Literally speaking, an atomic force microscope allows people to see things at the atomic level. Unlike general microscopes, the AFM does not use lenses but has a cantilever with a sharp tip or probe at its end. Consisting of two or three atoms, the probe functions like an antenna. The cantilever oscillates just above the surface of the sample and scans the arrangement structure of atoms on the surface. The atoms on the probe and on the surface push and pull each other, and the device measures a change in the force in the process. Some AFMs can measure surface textures of 0.1 nanometers, the diameter of a single atom. To put it differently, it’s like spotting a golf ball on the earth, from outer space.
But the AFM has some weak points as well. It is hard for the highly sensitive device to ensure reliability. To remedy the problem, Park Systems applied three ideas to its product. First, it adopted the so-called non-contact mode to preserve the sharpness of the tip of the cantilever. Second, the Z-scanner, which moves the tip, is decoupled from the XY scanner to offer perfectly flat scanning. Also, the company’s user-friendly operating software enables people, including beginners, to easily use the AFM with a few simple clicks of a mouse in auto mode. With 32 patents it has obtained both from Korea and abroad, the company possesses unrivaled technological prowess.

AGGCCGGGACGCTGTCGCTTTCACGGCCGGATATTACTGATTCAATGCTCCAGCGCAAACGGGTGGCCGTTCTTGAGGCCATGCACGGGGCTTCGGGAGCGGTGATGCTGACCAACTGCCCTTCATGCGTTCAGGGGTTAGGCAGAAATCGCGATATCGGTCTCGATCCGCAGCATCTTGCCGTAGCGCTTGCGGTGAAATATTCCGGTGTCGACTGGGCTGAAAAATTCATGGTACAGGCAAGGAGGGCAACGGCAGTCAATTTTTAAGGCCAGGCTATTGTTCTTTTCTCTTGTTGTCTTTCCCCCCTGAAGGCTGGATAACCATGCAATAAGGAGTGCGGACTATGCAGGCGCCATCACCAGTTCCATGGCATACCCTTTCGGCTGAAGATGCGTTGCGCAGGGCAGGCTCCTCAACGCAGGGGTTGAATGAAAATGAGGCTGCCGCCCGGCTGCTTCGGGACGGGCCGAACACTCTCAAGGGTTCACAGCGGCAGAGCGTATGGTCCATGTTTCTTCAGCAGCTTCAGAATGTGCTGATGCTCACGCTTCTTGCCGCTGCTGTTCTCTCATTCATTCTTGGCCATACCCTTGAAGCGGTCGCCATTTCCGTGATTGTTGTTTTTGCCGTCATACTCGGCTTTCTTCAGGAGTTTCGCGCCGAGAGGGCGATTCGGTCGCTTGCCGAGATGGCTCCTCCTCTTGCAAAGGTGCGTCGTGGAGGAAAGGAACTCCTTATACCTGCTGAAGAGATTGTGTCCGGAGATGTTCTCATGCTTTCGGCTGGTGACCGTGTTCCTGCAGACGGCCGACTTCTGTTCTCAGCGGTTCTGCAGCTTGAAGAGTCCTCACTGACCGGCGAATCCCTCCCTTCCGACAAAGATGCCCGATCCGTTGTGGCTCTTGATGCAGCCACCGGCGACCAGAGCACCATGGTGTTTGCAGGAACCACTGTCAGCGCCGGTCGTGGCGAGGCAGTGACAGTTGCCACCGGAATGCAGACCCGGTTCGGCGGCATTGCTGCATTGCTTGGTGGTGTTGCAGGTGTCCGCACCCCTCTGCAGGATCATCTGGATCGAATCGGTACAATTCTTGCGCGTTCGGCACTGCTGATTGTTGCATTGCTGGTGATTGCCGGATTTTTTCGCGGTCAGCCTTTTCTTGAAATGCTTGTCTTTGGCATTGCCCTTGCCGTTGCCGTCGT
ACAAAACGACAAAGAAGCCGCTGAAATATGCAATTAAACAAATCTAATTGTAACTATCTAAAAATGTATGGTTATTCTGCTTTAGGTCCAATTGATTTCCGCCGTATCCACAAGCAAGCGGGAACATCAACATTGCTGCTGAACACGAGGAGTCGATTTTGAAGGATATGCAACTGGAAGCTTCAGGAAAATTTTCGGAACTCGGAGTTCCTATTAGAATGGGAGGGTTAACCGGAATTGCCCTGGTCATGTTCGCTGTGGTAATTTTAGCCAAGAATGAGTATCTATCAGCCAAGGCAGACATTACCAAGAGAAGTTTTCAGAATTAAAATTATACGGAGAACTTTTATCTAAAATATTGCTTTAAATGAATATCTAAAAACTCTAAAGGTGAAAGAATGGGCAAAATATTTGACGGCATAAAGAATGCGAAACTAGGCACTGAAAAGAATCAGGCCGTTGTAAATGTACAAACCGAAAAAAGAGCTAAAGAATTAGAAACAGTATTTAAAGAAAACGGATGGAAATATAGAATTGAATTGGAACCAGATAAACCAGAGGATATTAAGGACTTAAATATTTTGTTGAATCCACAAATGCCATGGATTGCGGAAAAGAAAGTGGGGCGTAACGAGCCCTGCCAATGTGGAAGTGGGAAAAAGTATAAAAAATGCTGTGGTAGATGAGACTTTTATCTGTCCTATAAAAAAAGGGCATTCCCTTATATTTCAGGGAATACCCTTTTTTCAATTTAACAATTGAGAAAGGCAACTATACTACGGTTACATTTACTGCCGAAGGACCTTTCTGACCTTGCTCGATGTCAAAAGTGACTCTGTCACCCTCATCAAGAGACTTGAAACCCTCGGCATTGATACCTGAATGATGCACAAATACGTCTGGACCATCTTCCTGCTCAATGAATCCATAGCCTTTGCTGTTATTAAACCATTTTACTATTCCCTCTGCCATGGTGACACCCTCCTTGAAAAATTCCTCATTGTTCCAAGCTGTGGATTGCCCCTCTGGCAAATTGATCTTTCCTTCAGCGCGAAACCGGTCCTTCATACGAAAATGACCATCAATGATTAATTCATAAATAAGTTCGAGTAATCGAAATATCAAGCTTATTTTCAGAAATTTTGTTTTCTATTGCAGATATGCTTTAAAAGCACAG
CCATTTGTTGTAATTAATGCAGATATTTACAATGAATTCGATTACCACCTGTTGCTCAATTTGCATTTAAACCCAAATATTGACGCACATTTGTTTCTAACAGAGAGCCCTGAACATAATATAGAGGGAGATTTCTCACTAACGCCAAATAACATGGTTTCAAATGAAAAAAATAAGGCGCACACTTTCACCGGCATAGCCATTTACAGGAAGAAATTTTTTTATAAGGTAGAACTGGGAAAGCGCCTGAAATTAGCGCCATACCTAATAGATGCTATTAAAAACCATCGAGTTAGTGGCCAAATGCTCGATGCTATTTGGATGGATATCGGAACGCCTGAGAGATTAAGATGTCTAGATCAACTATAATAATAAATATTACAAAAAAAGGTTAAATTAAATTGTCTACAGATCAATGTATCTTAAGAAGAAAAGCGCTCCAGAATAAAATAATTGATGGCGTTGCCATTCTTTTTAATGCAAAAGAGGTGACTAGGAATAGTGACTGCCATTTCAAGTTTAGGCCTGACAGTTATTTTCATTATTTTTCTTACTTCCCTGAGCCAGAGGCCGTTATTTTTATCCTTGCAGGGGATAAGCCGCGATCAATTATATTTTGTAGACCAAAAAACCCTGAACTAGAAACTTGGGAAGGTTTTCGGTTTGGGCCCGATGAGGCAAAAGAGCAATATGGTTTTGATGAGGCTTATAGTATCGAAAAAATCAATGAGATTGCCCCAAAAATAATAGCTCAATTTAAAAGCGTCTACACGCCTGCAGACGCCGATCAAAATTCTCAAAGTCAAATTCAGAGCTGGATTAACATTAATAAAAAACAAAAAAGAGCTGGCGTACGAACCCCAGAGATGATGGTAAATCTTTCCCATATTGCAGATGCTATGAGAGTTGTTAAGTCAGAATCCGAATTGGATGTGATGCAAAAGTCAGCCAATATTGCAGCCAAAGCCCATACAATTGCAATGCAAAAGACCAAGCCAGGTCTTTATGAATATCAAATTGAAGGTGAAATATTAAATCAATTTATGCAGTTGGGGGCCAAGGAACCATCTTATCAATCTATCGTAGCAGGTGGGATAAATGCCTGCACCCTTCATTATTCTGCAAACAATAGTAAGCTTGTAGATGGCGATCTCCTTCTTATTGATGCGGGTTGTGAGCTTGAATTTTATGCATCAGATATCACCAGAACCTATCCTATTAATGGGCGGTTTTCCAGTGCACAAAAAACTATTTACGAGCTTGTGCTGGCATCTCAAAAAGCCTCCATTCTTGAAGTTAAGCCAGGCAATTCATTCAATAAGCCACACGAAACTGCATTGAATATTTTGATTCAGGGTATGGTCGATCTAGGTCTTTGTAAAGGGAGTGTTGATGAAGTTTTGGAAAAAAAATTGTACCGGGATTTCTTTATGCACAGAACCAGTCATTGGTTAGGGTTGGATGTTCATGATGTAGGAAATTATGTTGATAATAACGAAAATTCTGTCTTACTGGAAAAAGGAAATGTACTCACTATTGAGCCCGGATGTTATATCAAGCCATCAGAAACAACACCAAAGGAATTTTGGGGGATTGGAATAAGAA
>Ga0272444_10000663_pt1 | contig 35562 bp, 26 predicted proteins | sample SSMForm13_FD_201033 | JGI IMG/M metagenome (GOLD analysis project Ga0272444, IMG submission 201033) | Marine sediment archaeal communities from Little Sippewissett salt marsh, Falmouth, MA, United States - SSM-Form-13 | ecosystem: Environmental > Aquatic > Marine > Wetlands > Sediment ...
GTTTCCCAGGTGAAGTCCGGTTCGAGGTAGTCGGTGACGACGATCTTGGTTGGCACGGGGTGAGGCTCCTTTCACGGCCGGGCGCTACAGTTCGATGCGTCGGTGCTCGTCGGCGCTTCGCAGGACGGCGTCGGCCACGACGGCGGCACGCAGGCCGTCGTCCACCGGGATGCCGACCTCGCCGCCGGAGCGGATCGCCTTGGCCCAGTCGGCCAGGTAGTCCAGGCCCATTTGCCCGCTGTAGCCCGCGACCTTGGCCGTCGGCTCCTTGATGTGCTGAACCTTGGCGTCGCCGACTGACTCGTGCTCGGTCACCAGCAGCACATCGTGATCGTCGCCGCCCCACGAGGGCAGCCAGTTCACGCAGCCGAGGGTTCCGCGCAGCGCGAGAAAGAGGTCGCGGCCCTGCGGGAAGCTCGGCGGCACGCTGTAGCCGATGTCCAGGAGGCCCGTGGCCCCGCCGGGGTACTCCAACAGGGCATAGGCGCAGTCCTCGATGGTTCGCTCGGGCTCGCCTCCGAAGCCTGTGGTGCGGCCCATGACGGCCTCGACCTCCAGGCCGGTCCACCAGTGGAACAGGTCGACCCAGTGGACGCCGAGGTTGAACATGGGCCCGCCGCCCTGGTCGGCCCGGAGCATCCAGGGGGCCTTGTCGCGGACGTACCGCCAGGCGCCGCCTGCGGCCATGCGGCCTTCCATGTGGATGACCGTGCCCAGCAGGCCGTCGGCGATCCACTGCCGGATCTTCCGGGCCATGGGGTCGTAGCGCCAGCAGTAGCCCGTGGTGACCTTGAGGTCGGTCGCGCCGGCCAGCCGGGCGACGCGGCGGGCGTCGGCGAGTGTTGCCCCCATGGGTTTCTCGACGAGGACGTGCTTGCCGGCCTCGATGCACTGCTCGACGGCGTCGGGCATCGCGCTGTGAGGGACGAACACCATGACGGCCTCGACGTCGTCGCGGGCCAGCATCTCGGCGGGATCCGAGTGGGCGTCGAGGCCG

To make AFMs available for wider use in the industry, we have to ensure they don’t damage samples. It is hard for the industry to accept destructive sample scans, which may alter relevant data. It is generally believed that AFMs can destroy samples because they use a cantilever with a sharp tip. But even electron microscopes can damage a sample.